Riding above the crowd on Jasmine Flamesworth’s shoulders, my friend Camellia beamed and waved at me. Her pale blonde hair was tied back in thin braids, and there was a sprig of holly tucked behind her ear. She tapped the top of Jasmine’s head and pointed in my direction, drawing a sour frown from her mount.
The rest of the Twin Horns were with them, and when they turned in our direction, the crowd parted to allow them through.
Helen gave me a warm smile and patted Boo’s side. “Ellie. I should have known they’d drag you into this.” She gave Feyrith and Albold a sharp look, her smile quickly dropping.
Durden, who stood out from the crowd due to being at least a head taller than everyone else, frowned in an exaggerated kind of way, highlighting the scars over half of his face. “Ellie, you do know you’re riding your bear backwards, right?”
Camellia rewarded his joke with an appreciative laugh, but it faltered quickly. She looked down, letting a loose braid of pale hair fall over her face. “Sorry, I suppose this isn’t the time for laughter.”
“There’s always time to remind ourselves we’re still here kicking,” Angela Rose responded as she wrapped her arms around my mother, pulling her into a tight hug.
The old elf woman finally made her way through the crowd. She hesitated, looking around at the Twin Horns and me. “I’m sorry to interrupt, but…” Her gaze shifted to Feyrith. “I was hoping for a word before we began.”
Feyrith nodded, looking gaunt and serious. But when he looked at me, there was a softness in his features that seemed to undo some of the damage his time spent as a captive of the Alacryans had done. “Thank you again for being here, Ellie.”
And then they were gone.
I turned around so I was sitting properly on Boo, and Camellia clambered off Jasmine’s shoulders and onto Boo’s back behind me. Her arms wrapped around my waste and she rested her head on my back, squeezing me slightly.
“Things are going to get pretty rough,” Angela Rose mumbled, one arm still wrapped around my mother.
“Let’s hope not,” Helen said. “But if it does, remember that our role here is to keep people from hurting each other.”
Durden pulsed with mana, and a stone arm coalesced in place of the one he’d lost fighting at the Wall. “We’re with you as always, Helen.”
Our strange little family fell into a tense silence as we waited.
It wasn’t long.
Albold and Feyrith eased through the crowd until they could climb the stairs that led into the Town Hall. The usual guards that would have stood there were absent, and the doors were closed.
Albold tried to shout something, but his voice was lost in the din. Feyrith fired a kind of water burst up into the air, where it exploded with a popping, hissing noise, silencing the crowd.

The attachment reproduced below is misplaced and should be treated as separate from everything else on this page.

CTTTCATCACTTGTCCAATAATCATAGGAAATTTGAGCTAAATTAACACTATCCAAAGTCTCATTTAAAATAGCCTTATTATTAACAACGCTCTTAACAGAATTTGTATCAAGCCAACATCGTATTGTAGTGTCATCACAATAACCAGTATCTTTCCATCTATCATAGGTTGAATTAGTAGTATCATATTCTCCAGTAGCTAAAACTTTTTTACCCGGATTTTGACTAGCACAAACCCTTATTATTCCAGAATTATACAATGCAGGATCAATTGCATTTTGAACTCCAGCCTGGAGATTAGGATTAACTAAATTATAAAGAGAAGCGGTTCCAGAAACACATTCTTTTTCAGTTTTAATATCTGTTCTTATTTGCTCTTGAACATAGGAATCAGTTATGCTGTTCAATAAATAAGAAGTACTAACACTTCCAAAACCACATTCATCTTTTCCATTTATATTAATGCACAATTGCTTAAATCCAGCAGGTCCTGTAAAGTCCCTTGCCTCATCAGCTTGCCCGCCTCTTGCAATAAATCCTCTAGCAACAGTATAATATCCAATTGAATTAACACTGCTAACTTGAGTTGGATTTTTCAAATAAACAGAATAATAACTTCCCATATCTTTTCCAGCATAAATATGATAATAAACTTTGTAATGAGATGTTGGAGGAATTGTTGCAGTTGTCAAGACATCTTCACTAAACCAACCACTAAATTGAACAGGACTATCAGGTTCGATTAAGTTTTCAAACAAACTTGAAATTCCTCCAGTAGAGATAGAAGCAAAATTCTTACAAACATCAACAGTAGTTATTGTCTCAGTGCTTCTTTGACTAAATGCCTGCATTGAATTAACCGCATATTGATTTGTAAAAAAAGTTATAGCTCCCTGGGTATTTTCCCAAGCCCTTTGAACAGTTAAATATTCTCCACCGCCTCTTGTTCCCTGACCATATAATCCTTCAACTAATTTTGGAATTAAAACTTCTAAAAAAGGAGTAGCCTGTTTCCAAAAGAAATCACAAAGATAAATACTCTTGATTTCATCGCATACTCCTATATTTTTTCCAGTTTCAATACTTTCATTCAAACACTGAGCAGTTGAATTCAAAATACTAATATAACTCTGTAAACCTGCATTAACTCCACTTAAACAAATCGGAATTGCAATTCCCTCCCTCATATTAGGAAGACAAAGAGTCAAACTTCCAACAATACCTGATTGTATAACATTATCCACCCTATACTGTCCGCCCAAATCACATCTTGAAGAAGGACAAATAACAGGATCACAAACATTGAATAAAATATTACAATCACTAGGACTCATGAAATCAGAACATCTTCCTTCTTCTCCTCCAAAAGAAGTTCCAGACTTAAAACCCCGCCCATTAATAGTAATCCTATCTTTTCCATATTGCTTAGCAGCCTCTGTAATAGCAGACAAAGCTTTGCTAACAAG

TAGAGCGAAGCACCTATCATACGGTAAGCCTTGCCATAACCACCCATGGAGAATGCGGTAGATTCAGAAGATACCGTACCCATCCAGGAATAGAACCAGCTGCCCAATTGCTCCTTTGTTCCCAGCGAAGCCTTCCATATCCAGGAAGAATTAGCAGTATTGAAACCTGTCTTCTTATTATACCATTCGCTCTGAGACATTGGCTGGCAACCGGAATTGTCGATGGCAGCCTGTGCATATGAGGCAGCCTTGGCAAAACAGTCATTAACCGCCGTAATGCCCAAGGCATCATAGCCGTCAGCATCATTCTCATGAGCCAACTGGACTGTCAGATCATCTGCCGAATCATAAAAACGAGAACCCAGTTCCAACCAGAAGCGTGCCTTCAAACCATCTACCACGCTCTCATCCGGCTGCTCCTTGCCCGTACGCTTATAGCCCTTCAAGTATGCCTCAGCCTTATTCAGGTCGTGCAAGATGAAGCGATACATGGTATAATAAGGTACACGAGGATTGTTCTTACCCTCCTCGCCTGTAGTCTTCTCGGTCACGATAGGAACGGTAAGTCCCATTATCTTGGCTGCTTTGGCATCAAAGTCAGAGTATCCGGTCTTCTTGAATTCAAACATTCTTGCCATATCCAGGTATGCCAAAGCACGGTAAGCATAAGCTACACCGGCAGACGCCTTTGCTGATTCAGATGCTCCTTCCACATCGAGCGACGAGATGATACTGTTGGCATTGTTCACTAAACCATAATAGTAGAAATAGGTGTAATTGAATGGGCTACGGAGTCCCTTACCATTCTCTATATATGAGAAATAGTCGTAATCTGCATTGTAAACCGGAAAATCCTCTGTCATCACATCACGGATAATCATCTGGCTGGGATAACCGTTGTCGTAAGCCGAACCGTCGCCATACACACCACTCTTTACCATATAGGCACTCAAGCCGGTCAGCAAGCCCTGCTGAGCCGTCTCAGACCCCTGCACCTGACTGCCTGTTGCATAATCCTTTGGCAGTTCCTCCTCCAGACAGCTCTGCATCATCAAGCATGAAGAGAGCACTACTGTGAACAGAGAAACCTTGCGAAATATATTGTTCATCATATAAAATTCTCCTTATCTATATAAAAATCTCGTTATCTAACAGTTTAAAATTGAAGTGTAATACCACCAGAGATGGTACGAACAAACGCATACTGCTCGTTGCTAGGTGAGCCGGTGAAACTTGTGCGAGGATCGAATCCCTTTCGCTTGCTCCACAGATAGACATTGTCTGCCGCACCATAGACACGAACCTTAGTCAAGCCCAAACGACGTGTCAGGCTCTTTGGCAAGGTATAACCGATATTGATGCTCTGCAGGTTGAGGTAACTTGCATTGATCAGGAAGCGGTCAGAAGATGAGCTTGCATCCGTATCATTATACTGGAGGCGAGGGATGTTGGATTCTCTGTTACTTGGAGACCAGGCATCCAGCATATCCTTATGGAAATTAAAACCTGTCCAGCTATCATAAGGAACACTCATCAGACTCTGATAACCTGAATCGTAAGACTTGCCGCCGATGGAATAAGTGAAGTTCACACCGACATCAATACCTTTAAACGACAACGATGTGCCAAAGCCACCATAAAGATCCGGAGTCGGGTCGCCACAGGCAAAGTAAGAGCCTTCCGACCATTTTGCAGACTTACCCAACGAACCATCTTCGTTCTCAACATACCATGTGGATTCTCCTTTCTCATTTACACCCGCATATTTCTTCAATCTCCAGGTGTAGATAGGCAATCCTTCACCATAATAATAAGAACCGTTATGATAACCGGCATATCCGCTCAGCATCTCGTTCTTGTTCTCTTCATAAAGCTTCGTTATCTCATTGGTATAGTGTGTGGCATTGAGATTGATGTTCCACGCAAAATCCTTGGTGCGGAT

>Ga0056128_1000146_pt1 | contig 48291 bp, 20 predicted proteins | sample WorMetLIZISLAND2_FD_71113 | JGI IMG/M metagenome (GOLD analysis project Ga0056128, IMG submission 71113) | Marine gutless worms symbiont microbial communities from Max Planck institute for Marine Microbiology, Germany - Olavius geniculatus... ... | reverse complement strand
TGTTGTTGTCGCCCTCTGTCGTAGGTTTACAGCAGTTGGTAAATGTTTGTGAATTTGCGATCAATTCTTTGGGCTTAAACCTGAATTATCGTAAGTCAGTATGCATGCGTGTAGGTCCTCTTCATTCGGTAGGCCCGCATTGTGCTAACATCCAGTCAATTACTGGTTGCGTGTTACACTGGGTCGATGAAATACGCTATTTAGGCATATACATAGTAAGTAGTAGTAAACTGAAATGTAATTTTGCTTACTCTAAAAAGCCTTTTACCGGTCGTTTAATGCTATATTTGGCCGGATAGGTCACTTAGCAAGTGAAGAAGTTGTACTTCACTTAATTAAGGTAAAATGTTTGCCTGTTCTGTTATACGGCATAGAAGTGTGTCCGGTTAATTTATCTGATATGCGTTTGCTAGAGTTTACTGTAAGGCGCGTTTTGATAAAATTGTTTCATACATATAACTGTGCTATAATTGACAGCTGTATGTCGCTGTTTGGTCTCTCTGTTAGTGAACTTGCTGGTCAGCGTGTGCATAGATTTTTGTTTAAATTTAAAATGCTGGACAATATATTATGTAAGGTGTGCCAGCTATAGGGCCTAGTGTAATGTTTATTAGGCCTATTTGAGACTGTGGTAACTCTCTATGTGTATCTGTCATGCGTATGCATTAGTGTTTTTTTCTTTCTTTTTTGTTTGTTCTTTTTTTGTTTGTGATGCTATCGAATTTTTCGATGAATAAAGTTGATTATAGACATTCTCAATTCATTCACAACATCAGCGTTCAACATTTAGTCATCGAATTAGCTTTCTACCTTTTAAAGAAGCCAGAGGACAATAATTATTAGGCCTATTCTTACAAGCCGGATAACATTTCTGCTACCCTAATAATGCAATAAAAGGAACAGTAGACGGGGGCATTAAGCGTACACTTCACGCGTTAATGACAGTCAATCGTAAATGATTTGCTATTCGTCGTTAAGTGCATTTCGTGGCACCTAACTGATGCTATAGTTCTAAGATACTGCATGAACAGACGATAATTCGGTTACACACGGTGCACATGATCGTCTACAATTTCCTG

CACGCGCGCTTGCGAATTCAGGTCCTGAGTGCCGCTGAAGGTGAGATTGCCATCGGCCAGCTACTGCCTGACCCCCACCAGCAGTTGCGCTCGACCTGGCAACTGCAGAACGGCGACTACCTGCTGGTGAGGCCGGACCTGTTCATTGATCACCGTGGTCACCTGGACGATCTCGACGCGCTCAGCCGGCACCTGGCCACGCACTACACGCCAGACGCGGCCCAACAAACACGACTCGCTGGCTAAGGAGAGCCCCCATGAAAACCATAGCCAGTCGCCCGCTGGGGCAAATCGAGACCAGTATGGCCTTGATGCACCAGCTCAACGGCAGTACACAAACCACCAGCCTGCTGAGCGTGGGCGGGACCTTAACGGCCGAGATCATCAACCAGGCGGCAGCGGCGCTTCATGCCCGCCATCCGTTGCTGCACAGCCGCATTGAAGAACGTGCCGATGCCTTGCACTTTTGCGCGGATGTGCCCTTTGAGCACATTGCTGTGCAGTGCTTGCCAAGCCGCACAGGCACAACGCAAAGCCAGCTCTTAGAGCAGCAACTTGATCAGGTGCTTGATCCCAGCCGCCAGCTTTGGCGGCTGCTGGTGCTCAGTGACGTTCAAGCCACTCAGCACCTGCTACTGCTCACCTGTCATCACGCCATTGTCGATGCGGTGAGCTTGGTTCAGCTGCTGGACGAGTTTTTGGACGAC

“Most of you already know why we’re here,” he said when the last of the chatter had died down. “Some of you had already seen through the lies of our commander and are here to support this effort, but I know many of you are still skeptical. And I don’t blame you for that.”
He paused, letting his words settle over the crowd. “My fellow elves, we have lost much.” His voice cracked, and he paused again. “No one can heal the hole that has been torn in our hearts and souls at the destruction of our home, the careless genocide of our people. But I, Feyrith Ivsaar III, am telling you now that you deserve to understand why this was done to us.”
Feyrith’s voice rose as he spoke, becoming a shout that filled the cavern. “We have been lied to. Treated like children. Asked to align ourselves with our destroyers. Betrayed by our own leaders!”
This was met with supporting cheers from several elves, but most remained quiet. A few were obviously hostile to Feyrith’s message, glaring fiercely up at him. Beside me, I could see Helen clocking everyone who seemed like a potential threat, regardless of which side of the argument they were on.
“Proof!” a gray-haired elven man yelled, cutting over the cheers. He had a brand burned into the side of his neck, still shiny and scabbed. “How dare you accuse Virion Eralith, a man who has fought for us all his life, of betraying us without proof!”
There were a few cries of support, but more boos as Feyrith’s supporters tried to shout the man down.
“Are we supposed to take the word of a human girl over our own commander!” another elf shouted, a woman this time, her bright green eyes so full of bitterness and disdain that I felt bile rise up in the back of my throat.
The crowd fell into bickering, shouting across each other so their words were lost. All I could see was the division that was being caused, the fracturing of our fragile resistance, and how my words had brought us here.
“I hope you’re not taking their words personally, El,” a worried voice said as Emily Watsken appeared out of the crowd. Curly hair framed Emily’s soot-stained face, and there was a crack around the edge of one of her lenses.
“Em!” Slipping off Boo, I gave her a big hug. “What happened to you?”
She rubbed her cheek, further smudging the soot clinging to her skin. “An explosion at the lab, one of Gideon’s new projects…but never mind that. What did I miss?”
I sighed, leaning back against Boo. “Nothing but a bunch of shouting and dirty looks so far.”
Everyone else said their hellos, although the Twin Horns were mostly focused on the still seething crowd. I crawled back up on Boo, leaning into Camellia, who rested her chin on my shoulder.
“No one really blames you for anything, you know,” she said in a whisper. “They’re just scared.”
“Aren’t we all?” I grumbled, then blew out an unnecessarily loud sigh. “I just…”
Mom squeezed my leg and gave me an apologetic smile. “Being caught in the middle of world-altering events is apparently the curse of my children.”
I took my mom’s hand and laughed a little. “We’re just lucky, I guess.”
In front of the Town Hall, Albold had turned away from the crowd and was now hammering on the doors. “Virion! Virion, your people need to hear your voice. Address these accusations, or be named a—”
The doors flung open, nearly knocking Albold over backwards.
The Lance, Bairon Wykes, now personal guard to Commander Virion and member of the council, stood framed in the doorway, his gleaming armor alive with crackling lightning. His eyes blazed as little lightning bolts jumped from him to the walls and floor, burning scorch marks into the stonework.